Archive for the ‘Week 04’ Category

Metal models

September 3, 2009

I wanted to make some metal models. I was looking around Bunning’s for some wire mesh but couldn’t find any. Instead I found Aluminium Flashing. (0.3mm thickness. 150mm wide. 20M long) I was able to make some basic shapes with no undercuts. I knew I was going to be limited with my design because the metal was hard to work into more organic shapes. And it was taking me a quarter of the time to make the same shape out of clay. I also bought some chicken wire with the intention of making some 1:5 scale models. I was going to fill the gaps with some rice paper I bought and then pour some plaster of paris over the top. But the chicken wire was too spaced out and the rice paper didn’t sit well. I didn’t even get to the plaster of paris stage of the model.  I’ll hold onto the materials as they might come in handy in the future.

Aluminium flashing sheet & tools

Aluminium flashing sheet & tools

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Next week I’m going to buy some modelling wire mesh with smaller holes in it. Easier to model.

Sand sculpting… amazing!

August 30, 2009

So after my sand models I wasn’t really sure where to take it next. It was suggested that I look into professional sand sculpting. WOW these model makers are amazing! They create such intricate design out of sand (with a limited amount of time).

I really wanted to find out what additives they were using in the sand mixture. This is a lot harder to find then i first thought because it is banned in most professional competitions. Nowadays they just use sand and water. I heard it may be a mixture of Gelatin and salt. Others say its concrete mixed with sand. But it’s my mission to find out exactly what they use. Why? Because if I can get my hand on some I will be building massive sand sculptures and skate obstacles… And making them permanent features! I will mix in way too much hardener and sculpt myself a bench. I could leave it as- is. Or I can take that design and cast myself a mould out of concrete of plaster. Could you imagine building a piece of sand furniture that hardens, and then you pick it up and take it home.

The best sand to use is sand from a river bed because it has larger triangular grains that stick together. (River = No waves!) Beach sand is not the best because the grains are rounded and smooth. This is because the waves and tides have been crashing down causing the grains to wear down over hundreds (millions?) of years.

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Believe it or not but they plant explosives in these sculptures as they build them. When the competition is over… BOOM!  And I thought kicking over a sand castle was fun.

Pound- up process. Building the frames up virtically.

Pound- up process. Building the frames up vertically. Usually done the day before a competition.

They use a method called ‘Pound-up’. It basically involves building a framework out of timber. These timber walls are built up vertically until it reaches a desired height. Each section is filled with sand and is then compacted down by whacking it, jumping on it or pouring water on it. (machinery can be used to compact the sand as well.)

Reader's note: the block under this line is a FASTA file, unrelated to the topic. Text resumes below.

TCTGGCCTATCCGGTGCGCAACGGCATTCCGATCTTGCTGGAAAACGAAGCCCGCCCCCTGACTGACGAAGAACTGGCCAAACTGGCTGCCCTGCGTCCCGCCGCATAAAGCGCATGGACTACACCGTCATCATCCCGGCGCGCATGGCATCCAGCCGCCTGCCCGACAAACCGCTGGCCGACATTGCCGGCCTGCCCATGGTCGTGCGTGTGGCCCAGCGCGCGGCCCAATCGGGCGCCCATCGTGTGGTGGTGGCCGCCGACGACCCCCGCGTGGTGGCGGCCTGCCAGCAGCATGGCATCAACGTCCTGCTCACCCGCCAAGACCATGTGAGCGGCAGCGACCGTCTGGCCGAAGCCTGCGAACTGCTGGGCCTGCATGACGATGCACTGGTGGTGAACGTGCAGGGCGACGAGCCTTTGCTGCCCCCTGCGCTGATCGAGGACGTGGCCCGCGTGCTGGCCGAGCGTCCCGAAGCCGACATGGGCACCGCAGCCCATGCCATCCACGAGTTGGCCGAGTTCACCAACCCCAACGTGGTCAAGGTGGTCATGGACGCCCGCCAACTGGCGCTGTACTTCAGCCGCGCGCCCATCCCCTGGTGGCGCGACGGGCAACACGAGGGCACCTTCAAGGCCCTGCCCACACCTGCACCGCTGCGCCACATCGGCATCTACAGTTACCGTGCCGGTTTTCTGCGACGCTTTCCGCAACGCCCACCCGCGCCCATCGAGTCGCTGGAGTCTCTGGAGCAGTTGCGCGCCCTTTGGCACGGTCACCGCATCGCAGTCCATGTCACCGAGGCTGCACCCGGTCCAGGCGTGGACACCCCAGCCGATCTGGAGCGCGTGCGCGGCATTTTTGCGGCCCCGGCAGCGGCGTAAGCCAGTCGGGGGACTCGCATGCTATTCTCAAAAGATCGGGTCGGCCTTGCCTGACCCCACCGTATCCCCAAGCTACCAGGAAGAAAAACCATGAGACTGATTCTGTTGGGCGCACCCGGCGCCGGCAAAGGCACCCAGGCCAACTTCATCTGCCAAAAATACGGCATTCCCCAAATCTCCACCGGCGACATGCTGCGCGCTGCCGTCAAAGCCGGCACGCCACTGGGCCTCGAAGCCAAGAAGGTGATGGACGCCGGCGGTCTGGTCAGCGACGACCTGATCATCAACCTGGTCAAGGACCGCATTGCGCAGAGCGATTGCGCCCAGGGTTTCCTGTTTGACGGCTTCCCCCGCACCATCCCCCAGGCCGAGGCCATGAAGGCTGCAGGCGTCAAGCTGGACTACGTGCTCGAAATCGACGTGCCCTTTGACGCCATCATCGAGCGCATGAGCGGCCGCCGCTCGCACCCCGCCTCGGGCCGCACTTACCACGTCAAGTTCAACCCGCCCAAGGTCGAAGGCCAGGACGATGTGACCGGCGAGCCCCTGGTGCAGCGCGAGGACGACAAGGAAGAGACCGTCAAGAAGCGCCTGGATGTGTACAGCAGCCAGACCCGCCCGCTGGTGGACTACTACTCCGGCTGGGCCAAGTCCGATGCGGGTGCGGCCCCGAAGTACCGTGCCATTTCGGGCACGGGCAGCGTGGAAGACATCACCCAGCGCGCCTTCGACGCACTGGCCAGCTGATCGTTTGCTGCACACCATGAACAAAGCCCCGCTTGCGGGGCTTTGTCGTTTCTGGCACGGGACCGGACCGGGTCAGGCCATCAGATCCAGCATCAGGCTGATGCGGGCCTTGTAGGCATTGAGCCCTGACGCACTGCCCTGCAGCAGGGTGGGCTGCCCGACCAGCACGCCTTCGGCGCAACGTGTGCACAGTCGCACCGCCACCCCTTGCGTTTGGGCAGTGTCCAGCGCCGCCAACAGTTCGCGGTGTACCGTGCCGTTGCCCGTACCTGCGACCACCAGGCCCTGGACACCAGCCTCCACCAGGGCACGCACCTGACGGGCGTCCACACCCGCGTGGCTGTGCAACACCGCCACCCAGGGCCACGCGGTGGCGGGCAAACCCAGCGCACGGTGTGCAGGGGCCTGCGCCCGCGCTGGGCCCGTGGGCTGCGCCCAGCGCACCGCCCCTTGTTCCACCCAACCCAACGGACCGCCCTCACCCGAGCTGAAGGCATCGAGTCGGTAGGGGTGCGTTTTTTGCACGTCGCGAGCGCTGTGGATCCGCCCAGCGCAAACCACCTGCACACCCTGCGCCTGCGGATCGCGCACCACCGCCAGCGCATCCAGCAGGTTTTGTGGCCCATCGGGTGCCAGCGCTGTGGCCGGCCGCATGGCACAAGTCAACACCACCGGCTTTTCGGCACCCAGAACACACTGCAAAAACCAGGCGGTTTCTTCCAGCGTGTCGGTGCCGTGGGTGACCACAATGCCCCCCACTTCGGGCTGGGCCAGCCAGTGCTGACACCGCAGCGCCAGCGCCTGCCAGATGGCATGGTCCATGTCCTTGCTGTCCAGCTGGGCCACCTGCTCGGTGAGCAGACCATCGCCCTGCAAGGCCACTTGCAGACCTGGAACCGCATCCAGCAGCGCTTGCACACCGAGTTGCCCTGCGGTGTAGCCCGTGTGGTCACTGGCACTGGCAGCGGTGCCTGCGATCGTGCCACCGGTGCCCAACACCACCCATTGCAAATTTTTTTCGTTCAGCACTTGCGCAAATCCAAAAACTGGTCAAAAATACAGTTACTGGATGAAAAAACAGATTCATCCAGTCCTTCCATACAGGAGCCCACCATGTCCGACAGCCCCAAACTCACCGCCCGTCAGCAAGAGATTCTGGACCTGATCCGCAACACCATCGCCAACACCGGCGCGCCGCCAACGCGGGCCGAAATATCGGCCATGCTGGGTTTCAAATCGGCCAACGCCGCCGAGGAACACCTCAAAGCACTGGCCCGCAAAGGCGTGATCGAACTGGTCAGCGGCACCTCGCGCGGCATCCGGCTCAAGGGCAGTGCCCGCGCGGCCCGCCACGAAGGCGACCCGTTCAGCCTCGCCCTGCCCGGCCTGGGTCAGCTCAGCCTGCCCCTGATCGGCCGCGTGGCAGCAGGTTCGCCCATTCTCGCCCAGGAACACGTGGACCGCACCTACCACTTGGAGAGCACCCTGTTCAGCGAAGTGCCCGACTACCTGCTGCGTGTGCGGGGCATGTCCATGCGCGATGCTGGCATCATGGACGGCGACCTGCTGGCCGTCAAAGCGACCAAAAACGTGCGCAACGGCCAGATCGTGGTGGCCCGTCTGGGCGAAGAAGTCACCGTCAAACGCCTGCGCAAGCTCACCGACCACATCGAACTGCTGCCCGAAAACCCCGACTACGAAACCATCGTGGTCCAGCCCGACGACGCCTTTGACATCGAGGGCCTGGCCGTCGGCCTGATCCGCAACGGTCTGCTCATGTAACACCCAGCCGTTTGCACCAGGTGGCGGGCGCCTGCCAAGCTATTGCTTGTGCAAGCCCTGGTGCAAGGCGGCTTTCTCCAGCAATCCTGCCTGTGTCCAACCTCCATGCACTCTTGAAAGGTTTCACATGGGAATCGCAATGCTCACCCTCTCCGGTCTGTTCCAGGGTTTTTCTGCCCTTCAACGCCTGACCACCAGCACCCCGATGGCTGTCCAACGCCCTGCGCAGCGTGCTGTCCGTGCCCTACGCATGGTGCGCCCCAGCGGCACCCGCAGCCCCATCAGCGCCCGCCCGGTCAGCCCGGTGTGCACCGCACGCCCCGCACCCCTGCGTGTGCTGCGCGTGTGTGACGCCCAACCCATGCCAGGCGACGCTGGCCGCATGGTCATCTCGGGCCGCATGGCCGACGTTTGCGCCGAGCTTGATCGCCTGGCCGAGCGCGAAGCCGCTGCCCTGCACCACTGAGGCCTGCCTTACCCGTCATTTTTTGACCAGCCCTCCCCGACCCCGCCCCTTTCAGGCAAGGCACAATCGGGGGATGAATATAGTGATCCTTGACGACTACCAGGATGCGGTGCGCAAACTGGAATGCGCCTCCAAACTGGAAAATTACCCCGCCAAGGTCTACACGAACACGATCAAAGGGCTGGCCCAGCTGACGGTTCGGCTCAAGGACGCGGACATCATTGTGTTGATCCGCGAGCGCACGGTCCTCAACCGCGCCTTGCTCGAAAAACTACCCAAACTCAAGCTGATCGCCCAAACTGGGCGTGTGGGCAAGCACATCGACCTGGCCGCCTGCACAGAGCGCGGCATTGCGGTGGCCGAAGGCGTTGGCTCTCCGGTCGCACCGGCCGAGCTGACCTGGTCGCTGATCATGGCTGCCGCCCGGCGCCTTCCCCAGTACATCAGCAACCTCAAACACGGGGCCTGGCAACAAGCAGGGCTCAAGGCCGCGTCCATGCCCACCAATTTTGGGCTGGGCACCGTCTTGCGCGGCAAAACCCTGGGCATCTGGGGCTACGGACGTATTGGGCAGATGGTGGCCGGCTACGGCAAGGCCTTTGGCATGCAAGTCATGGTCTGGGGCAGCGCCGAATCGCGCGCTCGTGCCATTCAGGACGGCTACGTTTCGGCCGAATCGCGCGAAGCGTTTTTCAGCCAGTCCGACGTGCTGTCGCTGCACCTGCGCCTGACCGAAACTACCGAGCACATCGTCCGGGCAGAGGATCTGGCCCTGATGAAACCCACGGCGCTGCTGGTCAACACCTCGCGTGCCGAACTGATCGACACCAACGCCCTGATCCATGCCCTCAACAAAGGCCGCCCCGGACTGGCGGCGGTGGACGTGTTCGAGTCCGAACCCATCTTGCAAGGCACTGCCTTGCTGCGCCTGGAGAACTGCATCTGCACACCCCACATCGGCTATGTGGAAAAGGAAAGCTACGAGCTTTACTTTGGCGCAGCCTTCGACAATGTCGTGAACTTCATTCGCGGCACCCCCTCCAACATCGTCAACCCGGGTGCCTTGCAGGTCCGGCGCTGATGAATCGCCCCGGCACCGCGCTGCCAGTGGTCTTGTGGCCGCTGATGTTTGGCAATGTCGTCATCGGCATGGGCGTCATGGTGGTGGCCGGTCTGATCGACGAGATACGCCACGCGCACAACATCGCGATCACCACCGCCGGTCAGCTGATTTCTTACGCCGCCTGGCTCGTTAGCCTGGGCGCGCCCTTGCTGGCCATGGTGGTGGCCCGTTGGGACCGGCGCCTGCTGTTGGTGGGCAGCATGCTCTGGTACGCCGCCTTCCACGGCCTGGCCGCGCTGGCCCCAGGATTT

This is a very interesting process that I will look into further.

Beach trip #2

August 30, 2009

Went to St Kilda beach again- this time with Hailey. Booked a video camera and got some footage of the model making process. Luckily it was a nice sunny day this time. I was aiming to build 1 larger model, rather than 5 small models. This time I was using the beach as a landscape and designed the model as an extension of the sea shore. It felt a bit like “landscape sculpting” more than anything. I wasn’t trying to include seating areas into this model. It was purely about form, material, and location. We had a few interested people stop and ask a few question. We also had to protect our models from dogs running along the beach. There was no way I was spending 1 hour on a model to have a dog kick it over in 3 seconds.

model about 3m long

model about 3m long

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A passer-by told me that the St Kilda council Finally approved  the plans to build a skate park in St Kilda. It will be located along the esplanade.  Horay to that!

I will be editing the footage and hopefully putting it up on youtube soon.

The quest for Bockingford

August 30, 2009

I bought some water colour paper for some more paintings- Arches water colour 185gsm, 100% cotton. I was looking for Bockingford paper but the art shop ran out of pads. I tried using more water with the paint this time and I also wet the whole piece of paper before painting. It created interesting effects with the texture of the paper but there wasn’t much else I could get from this medium in terms of form design. It was good to experiment and try different tools and mediums but I don’t think I’ll need to paint much more. The 3-d model making seems to be the best option to continue with.

Drying the paper with a hair dryer.

Drying the paper with a hair dryer.